Learning About Anxiety
To overcome anxiety, you must learn what it is and learn that it is not harmful. Most anxiety disorders develop because you begin to fear the feelings and thoughts associated with anxiety. Basically, a fear of fear. This can result in a perpetual cycle of panic attack after panic attack, or days full of unease and unhappiness.
What is Anxiety?
Anxiety is the body's reaction to stress that is created either internally or externally, real or imagined.
As you've probably read, anxiety is a purposeful, normal part of life. You can tell when anxiety is normal. In an odd way it can feel good. The nervous excitement of going up a hill on a rollercoaster, the pounding in your chest before a first kiss, or the adrenaline rush before a big race. These are examples of anxiety and stress. These feelings can be completely unpleasant, but at the same time, in a way, they make you feel very alive.
When anxiety isn't normal anymore is when it seems to come from nowhere and consume your life. Instead of it making you feel alive, it will leave you feeling crippled and stuck in a reality that is inside your head.
When a person has panic disorder, several symptoms can come on suddenly, in a terrifying burst of intense physical discomfort and pyschological fear. A person may feel as if they will die or go crazy during a panic attack. Panic attacks are often said to come out of the blue, but when most sufferers are asked to monitor their thoughts in the previous hours before an attack, they will agree that worrying and negative thinking preceded the panic. Often after an attack, exhaustion and fatigue are experienced due to the massive mental and physical stress of panic.
Panic disorder often develops because of a fear of physical symptoms. I have known people who have had panic attacks but never developed panic disorder because they did not obsessively fear more attacks. While they were scared over the initial symptoms, and even had a few more attacks, they did not become preoccupied with fearing the attacks.
On the other hand, a panic attack can be so scary and occur so often, that fearing the symptoms of an attack can be consuming. It is then that a few attacks become a disorder because the person spends almost every waking moment in fear of their emotions and physical symptoms. Since fear brings on panic attacks, an endless cycle of fear, panic attack, and more fear can occur. Once a person can get past the fear of experiencing a panic attack, they are less sever and occur less often.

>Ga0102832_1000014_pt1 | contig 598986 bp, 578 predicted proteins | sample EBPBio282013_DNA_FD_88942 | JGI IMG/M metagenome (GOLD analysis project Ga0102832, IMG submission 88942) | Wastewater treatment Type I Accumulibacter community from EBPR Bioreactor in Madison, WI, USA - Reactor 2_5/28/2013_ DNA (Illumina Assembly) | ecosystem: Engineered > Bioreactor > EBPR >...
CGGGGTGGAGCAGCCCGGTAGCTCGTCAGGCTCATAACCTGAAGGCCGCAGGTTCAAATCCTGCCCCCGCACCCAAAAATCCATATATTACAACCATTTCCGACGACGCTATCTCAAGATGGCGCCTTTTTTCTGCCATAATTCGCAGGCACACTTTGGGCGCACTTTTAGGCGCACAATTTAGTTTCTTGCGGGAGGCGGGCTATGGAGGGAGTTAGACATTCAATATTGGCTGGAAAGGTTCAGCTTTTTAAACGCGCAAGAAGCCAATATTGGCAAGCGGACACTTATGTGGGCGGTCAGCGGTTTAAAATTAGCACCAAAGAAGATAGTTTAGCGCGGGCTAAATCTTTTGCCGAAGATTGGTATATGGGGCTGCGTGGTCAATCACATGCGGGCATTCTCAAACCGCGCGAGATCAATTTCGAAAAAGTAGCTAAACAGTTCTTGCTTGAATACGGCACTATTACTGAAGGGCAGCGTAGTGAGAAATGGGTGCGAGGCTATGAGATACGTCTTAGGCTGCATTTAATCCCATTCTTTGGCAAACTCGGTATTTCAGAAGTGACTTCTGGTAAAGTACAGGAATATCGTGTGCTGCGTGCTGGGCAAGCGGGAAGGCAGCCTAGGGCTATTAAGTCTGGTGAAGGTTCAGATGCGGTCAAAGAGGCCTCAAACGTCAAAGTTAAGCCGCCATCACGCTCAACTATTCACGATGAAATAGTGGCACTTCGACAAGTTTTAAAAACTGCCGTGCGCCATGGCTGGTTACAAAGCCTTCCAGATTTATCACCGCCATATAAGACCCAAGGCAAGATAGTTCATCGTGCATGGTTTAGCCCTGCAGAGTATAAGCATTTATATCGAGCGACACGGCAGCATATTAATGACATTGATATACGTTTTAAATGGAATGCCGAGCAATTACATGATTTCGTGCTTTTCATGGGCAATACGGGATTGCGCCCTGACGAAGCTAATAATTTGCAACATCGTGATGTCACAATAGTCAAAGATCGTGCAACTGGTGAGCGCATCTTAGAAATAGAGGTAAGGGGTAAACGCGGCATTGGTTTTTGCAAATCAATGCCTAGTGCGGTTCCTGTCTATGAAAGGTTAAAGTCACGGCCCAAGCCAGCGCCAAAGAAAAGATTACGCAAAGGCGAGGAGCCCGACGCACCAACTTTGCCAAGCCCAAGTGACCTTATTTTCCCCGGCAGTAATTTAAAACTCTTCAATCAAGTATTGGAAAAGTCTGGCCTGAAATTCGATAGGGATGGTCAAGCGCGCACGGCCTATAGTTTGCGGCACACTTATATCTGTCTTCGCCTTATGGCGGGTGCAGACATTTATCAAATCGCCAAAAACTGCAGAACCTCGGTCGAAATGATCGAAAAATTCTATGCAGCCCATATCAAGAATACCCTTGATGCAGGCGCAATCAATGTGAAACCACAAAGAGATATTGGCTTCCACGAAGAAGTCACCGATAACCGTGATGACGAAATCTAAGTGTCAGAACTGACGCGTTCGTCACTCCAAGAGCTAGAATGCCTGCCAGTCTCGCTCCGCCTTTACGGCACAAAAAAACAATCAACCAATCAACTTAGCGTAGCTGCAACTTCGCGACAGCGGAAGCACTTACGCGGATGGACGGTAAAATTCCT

After this cycle is broken, a person with panic disorder will need to work on their thought and worry patterns, since these two things are usually what brought the inital attack on in the first place.
Generalized Anxiety Disorder
Generalized anxiety is different from panic attacks because it seems to be always present. Generalized anxiety sufferers can experience the same symptoms as a sufferer with panic attacks, but usually there are less symptoms at a time and the feelings do not come on suddenly but rather seem like they are always there. Of course this is not a hard and fast rule, as generalized anxiety sufferers may have a plethora of symptoms at one time and rather than having a single distinct timeframe in which symptoms culminate, they may experience waves of increasing and decreasing distress.
Usually the scariest symptom that a person with generalized anxiety experiences is a feeling of "unreality". This feeling can be described as being "out of it", "floating", or "like watching yourself in a movie". Some psychologists say that this state is the body's way of protecting the mind from a sort of stress overload, and it is not suspected to be harmful. People with panic disorder can feel this symptoms as well.
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